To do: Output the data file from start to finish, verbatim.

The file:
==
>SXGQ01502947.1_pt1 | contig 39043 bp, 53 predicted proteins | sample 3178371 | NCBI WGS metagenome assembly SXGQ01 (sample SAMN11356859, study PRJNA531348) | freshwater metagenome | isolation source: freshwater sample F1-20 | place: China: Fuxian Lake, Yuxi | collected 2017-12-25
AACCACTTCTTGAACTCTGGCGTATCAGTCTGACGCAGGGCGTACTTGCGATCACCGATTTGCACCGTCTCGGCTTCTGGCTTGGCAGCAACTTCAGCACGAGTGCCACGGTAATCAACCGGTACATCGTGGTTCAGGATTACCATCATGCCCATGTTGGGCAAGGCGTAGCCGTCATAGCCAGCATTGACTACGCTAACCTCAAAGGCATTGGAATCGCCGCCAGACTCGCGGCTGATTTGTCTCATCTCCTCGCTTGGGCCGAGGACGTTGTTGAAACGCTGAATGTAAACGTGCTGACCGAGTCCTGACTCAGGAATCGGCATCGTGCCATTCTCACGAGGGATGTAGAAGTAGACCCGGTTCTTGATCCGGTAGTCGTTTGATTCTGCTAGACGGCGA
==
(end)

>SXGQ01502947.1_pt1 | contig 39043 bp, 53 predicted proteins | sample 3178371 | NCBI WGS metagenome assembly SXGQ01 (sample SAMN11356859, study PRJNA531348) | freshwater metagenome | isolation source: freshwater sample F1-20 | place: China: Fuxian Lake, Yuxi | collected 2017-12-25
AACCACTTCTTGAACTCTGGCGTATCAGTCTGACGCAGGGCGTACTTGCGATCACCGATTTGCACCGTCTCGGCTTCTGGCTTGGCAGCAACTTCAGCACGAGTGCCACGGTAATCAACCGGTACATCGTGGTTCAGGATTACCATCATGCCCATGTTGGGCAAGGCGTAGCCGTCATAGCCAGCATTGACTACGCTAACCTCAAAGGCATTGGAATCGCCGCCAGACTCGCGGCTGATTTGTCTCATCTCCTCGCTTGGGCCGAGGACGTTGTTGAAACGCTGAATGTAAACGTGCTGACCGAGTCCTGACTCAGGAATCGGCATCGTGCCATTCTCACGAGGGATGTAGAAGTAGACCCGGTTCTTGATCCGGTAGTCGTTTGATTCTGCTAGACGGCGA